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Posted at 7:00 AM ET, 02/18/2011

Is that right? Menu calorie labels can curb obesity?

By Jennifer LaRue Huget

Offering calorie information on fast-food menus is the law of the land now, with the passage of the Patient Protection and Affordable Care Act of 2010, which among many other things requires fast-food and other chain restaurants to display calorie counts for the foods they sell. The rationale, of course, is that people overeat because they're not aware of how many calories are in a Big Mac, and once they are properly informed they'll choose a salad instead.

But does it really work that way?

Study after study suggests it's not that simple.

The latest, conducted by researchers at New York University and published in the International Journal of Obesity, found that kids and teenagers purchased about the same number of calories' worth of food in their fast-food meals during the periods just before and just after calorie information was added to the menus. Though the sample size was admittedly small -- 349 youngsters -- the young people's preferences were clear. They cared far more about the taste of the food than about how many calories it contained.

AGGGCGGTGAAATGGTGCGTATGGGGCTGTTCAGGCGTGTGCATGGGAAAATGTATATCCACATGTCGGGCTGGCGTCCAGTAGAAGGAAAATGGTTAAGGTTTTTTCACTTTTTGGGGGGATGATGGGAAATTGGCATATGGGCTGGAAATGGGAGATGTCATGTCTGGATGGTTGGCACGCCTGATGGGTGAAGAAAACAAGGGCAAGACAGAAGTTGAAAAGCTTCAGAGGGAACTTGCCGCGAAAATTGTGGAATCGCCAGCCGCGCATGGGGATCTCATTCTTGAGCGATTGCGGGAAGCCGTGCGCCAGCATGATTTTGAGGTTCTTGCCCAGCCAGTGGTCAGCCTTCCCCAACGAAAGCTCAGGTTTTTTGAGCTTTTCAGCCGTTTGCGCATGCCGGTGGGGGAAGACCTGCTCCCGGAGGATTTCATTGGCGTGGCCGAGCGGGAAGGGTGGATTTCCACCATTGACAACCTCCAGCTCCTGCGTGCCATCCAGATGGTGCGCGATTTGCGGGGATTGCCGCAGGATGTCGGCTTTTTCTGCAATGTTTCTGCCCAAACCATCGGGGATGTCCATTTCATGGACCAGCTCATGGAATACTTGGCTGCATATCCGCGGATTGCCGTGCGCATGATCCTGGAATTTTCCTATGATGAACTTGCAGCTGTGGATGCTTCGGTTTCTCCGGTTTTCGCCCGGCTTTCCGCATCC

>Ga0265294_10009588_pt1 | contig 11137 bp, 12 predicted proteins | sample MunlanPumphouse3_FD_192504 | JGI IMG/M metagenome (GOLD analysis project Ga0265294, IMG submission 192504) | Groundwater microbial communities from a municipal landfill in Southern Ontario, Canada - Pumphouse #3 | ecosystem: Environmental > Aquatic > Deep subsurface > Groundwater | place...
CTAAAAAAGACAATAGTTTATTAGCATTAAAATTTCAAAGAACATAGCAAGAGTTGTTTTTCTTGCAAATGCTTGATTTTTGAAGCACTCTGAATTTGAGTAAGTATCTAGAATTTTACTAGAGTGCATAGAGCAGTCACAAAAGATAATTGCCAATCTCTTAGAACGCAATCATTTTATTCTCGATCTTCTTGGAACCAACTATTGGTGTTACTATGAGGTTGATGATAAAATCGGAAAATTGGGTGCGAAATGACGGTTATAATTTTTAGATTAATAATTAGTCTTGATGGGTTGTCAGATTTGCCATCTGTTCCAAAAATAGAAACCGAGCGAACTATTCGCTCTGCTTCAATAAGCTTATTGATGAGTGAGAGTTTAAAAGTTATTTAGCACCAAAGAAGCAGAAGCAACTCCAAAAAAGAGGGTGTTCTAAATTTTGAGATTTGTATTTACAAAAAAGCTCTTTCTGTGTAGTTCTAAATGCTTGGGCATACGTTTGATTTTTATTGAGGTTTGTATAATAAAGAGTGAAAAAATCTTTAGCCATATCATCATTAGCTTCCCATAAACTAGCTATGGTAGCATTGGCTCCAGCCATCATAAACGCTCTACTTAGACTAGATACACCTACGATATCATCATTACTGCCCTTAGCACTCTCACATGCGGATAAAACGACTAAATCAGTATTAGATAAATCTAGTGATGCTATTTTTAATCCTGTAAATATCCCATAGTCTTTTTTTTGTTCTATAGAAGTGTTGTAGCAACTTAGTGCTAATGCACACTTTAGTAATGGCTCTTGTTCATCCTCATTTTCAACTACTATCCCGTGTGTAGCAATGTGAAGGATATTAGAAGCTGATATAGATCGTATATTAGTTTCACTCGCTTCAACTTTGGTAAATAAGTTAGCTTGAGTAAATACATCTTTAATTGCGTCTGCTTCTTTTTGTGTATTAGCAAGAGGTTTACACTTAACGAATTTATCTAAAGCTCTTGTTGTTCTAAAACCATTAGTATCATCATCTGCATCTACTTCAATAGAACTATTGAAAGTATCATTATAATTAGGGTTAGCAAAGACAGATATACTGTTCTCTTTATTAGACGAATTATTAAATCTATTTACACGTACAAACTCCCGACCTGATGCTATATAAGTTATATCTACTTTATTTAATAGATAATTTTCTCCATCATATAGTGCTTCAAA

The data was collected at McDonald's, Burger King, Wendy's and Kentucky Fried Chicken restaurants in low-income areas in New York City and Newark, N.J. before and after mandatory labeling began in New York City (but not in Newark).

In short, the kids purchased about the same number of calories' worth of food -- an average of 645 calories -- calorie labels or no calorie labels. The labels did have a bit of an effect on the young people's understanding of how many calories they were purchasing: In New York, 63 percent underestimated the total calories they purchased before labeling went into effect, and 59 percent did so after it went into effect. Those in New York City who underestimated were off by a mean of 466 calories before labeling and 494 after labeling.

The study also revealed that participants weren't terribly clear on the number of calories a healthy adult should consume in a day (about 2,000). The new federal law requires chain restaurants to post that information, too, to help consumers put calorie information about the food they're about to buy into context of their daily diet.

The researchers make clear that their study has limitations, including the small number of participants and the possibility that the data was collected over too short a period for new purchasing habits to take hold. But their work adds to a growing body of evidence calling into question whether posting calories is likely to help much in fighting the nation's obesity problem.

As the new law takes hold nationwide, we'll all be participating in an experiment, this time with an enormous sample size. Whether people will come to use information about the number of calories restaurant foods contain to guide their food choices remains to be seen. In the meantime, might there be a more effective tree to bark up?

Today's poll:

By Jennifer LaRue Huget  | February 18, 2011; 7:00 AM ET
Categories:  Food labeling, Is That Right?, Nutrition and Fitness, Parenting